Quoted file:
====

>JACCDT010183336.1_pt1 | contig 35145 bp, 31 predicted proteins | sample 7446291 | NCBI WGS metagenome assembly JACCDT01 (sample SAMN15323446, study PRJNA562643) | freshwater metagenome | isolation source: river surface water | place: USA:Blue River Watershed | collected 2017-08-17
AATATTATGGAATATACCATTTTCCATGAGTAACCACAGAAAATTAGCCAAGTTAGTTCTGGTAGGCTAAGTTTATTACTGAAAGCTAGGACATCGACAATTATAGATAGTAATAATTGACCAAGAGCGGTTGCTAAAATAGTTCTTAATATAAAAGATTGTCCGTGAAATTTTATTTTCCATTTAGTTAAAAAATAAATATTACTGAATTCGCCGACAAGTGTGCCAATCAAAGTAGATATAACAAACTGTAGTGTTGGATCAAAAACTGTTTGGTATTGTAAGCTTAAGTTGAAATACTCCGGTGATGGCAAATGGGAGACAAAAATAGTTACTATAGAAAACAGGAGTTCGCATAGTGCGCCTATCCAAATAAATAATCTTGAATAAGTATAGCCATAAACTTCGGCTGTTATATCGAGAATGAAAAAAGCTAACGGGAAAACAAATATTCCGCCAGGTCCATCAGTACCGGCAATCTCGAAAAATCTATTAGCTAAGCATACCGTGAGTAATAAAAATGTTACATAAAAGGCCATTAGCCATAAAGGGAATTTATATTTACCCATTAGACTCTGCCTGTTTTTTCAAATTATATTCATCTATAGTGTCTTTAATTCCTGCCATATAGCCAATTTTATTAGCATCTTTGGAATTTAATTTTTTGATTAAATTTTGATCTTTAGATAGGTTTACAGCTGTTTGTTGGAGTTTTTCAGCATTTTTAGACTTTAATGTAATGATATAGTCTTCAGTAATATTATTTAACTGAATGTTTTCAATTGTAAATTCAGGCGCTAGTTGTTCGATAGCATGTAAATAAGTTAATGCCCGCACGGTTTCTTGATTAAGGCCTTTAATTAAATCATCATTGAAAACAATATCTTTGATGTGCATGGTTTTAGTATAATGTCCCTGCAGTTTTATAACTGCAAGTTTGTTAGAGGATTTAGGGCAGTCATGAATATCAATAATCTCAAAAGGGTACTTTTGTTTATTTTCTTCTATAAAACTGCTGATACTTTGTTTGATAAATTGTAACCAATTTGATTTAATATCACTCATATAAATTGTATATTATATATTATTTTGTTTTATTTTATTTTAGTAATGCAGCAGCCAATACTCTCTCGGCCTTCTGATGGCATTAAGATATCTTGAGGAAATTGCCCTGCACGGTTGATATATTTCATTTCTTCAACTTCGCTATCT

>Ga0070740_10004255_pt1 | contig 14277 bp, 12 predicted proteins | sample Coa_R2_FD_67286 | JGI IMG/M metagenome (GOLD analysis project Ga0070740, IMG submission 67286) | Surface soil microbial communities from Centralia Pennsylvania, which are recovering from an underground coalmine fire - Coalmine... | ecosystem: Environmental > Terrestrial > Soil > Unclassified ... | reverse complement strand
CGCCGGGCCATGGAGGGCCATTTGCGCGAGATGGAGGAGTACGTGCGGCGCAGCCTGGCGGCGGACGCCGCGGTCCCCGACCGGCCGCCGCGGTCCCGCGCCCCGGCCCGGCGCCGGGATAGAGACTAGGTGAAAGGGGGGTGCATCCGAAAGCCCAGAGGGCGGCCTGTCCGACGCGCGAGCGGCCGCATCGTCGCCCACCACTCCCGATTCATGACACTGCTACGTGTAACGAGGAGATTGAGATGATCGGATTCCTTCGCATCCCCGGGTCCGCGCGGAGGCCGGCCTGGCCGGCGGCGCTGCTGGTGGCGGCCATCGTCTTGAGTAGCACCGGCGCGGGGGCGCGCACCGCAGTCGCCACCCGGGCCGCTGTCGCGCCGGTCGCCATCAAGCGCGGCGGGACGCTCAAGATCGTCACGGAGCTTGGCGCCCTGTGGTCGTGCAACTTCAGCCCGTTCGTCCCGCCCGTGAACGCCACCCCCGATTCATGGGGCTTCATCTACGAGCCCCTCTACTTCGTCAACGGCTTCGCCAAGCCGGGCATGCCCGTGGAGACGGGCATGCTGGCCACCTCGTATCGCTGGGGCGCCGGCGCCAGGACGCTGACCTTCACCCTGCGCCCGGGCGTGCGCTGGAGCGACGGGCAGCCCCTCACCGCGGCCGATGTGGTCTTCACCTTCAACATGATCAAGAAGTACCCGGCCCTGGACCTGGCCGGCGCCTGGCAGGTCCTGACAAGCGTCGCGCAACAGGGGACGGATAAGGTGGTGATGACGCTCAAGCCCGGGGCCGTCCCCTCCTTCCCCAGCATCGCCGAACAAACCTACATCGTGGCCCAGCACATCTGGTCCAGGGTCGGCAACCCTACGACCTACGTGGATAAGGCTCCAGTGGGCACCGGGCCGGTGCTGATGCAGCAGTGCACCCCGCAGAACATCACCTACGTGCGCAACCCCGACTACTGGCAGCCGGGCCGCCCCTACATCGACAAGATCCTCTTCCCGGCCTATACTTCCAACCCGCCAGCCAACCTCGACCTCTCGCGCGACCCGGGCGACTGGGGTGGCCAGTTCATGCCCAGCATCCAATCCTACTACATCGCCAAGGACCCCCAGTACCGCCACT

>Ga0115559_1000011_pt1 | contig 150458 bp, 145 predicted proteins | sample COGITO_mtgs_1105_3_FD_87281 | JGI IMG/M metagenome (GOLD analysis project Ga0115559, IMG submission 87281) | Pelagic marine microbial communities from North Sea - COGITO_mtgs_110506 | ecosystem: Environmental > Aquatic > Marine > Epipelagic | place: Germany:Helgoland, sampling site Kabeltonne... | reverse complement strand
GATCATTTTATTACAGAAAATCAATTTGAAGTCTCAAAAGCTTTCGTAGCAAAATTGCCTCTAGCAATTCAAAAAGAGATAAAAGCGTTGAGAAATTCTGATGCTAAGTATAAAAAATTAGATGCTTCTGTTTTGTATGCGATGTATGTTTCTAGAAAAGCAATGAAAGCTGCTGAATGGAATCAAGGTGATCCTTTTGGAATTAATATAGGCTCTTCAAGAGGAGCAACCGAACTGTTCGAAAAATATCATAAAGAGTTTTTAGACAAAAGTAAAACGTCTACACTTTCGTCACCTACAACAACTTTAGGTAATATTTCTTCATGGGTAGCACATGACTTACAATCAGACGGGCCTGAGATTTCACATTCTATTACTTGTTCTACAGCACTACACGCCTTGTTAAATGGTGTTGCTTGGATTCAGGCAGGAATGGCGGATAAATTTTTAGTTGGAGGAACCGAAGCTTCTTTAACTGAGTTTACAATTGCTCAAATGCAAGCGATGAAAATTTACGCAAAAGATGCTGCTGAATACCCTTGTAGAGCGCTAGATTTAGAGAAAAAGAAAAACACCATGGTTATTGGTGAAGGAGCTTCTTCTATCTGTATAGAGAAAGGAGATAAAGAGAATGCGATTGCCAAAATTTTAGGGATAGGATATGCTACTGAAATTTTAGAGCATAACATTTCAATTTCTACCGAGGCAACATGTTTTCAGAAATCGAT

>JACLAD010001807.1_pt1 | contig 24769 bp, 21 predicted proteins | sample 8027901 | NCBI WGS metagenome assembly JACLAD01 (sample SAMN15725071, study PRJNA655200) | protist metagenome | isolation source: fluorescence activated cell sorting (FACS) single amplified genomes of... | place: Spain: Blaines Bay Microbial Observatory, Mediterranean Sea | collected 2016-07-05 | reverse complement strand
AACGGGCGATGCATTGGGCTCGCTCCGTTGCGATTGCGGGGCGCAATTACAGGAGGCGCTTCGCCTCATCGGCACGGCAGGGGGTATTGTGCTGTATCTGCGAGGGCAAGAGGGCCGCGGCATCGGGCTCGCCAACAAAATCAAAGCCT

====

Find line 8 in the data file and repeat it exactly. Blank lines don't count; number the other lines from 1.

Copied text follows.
AACGGGCGATGCATTGGGCTCGCTCCGTTGCGATTGCGGGGCGCAATTACAGGAGGCGCTTCGCCTCATCGGCACGGCAGGGGGTATTGTGCTGTATCTGCGAGGGCAAGAGGGCCGCGGCATCGGGCTCGCCAACAAAATCAAAGCCT